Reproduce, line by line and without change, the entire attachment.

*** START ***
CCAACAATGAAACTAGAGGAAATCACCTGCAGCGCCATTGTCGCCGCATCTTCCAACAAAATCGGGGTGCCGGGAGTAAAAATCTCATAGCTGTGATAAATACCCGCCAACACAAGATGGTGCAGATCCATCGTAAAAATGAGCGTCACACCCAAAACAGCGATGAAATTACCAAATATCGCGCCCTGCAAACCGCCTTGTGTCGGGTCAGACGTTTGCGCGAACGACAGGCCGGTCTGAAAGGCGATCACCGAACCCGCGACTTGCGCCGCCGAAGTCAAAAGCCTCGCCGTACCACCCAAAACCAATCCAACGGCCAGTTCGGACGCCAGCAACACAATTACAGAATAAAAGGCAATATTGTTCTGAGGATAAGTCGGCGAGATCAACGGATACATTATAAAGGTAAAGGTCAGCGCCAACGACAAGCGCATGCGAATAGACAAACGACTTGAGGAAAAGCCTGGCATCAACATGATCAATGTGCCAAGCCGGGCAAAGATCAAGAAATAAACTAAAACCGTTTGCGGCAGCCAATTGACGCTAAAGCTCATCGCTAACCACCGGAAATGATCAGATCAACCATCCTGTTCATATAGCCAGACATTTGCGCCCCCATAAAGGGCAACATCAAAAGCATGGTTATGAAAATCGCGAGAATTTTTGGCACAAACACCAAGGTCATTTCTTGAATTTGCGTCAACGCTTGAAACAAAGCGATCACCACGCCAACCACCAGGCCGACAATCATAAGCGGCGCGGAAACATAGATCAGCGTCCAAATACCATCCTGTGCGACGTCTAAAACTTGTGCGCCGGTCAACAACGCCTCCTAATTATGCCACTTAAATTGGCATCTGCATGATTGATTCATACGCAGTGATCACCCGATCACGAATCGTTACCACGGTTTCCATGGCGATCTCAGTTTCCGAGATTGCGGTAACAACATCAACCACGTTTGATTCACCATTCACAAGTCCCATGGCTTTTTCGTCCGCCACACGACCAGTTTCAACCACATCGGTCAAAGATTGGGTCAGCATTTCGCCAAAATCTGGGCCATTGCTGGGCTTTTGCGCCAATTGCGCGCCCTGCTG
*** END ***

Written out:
CCAACAATGAAACTAGAGGAAATCACCTGCAGCGCCATTGTCGCCGCATCTTCCAACAAAATCGGGGTGCCGGGAGTAAAAATCTCATAGCTGTGATAAATACCCGCCAACACAAGATGGTGCAGATCCATCGTAAAAATGAGCGTCACACCCAAAACAGCGATGAAATTACCAAATATCGCGCCCTGCAAACCGCCTTGTGTCGGGTCAGACGTTTGCGCGAACGACAGGCCGGTCTGAAAGGCGATCACCGAACCCGCGACTTGCGCCGCCGAAGTCAAAAGCCTCGCCGTACCACCCAAAACCAATCCAACGGCCAGTTCGGACGCCAGCAACACAATTACAGAATAAAAGGCAATATTGTTCTGAGGATAAGTCGGCGAGATCAACGGATACATTATAAAGGTAAAGGTCAGCGCCAACGACAAGCGCATGCGAATAGACAAACGACTTGAGGAAAAGCCTGGCATCAACATGATCAATGTGCCAAGCCGGGCAAAGATCAAGAAATAAACTAAAACCGTTTGCGGCAGCCAATTGACGCTAAAGCTCATCGCTAACCACCGGAAATGATCAGATCAACCATCCTGTTCATATAGCCAGACATTTGCGCCCCCATAAAGGGCAACATCAAAAGCATGGTTATGAAAATCGCGAGAATTTTTGGCACAAACACCAAGGTCATTTCTTGAATTTGCGTCAACGCTTGAAACAAAGCGATCACCACGCCAACCACCAGGCCGACAATCATAAGCGGCGCGGAAACATAGATCAGCGTCCAAATACCATCCTGTGCGACGTCTAAAACTTGTGCGCCGGTCAACAACGCCTCCTAATTATGCCACTTAAATTGGCATCTGCATGATTGATTCATACGCAGTGATCACCCGATCACGAATCGTTACCACGGTTTCCATGGCGATCTCAGTTTCCGAGATTGCGGTAACAACATCAACCACGTTTGATTCACCATTCACAAGTCCCATGGCTTTTTCGTCCGCCACACGACCAGTTTCAACCACATCGGTCAAAGATTGGGTCAGCATTTCGCCAAAATCTGGGCCATTGCTGGGCTTTTGCGCCAATTGCGCGCCCTGCTG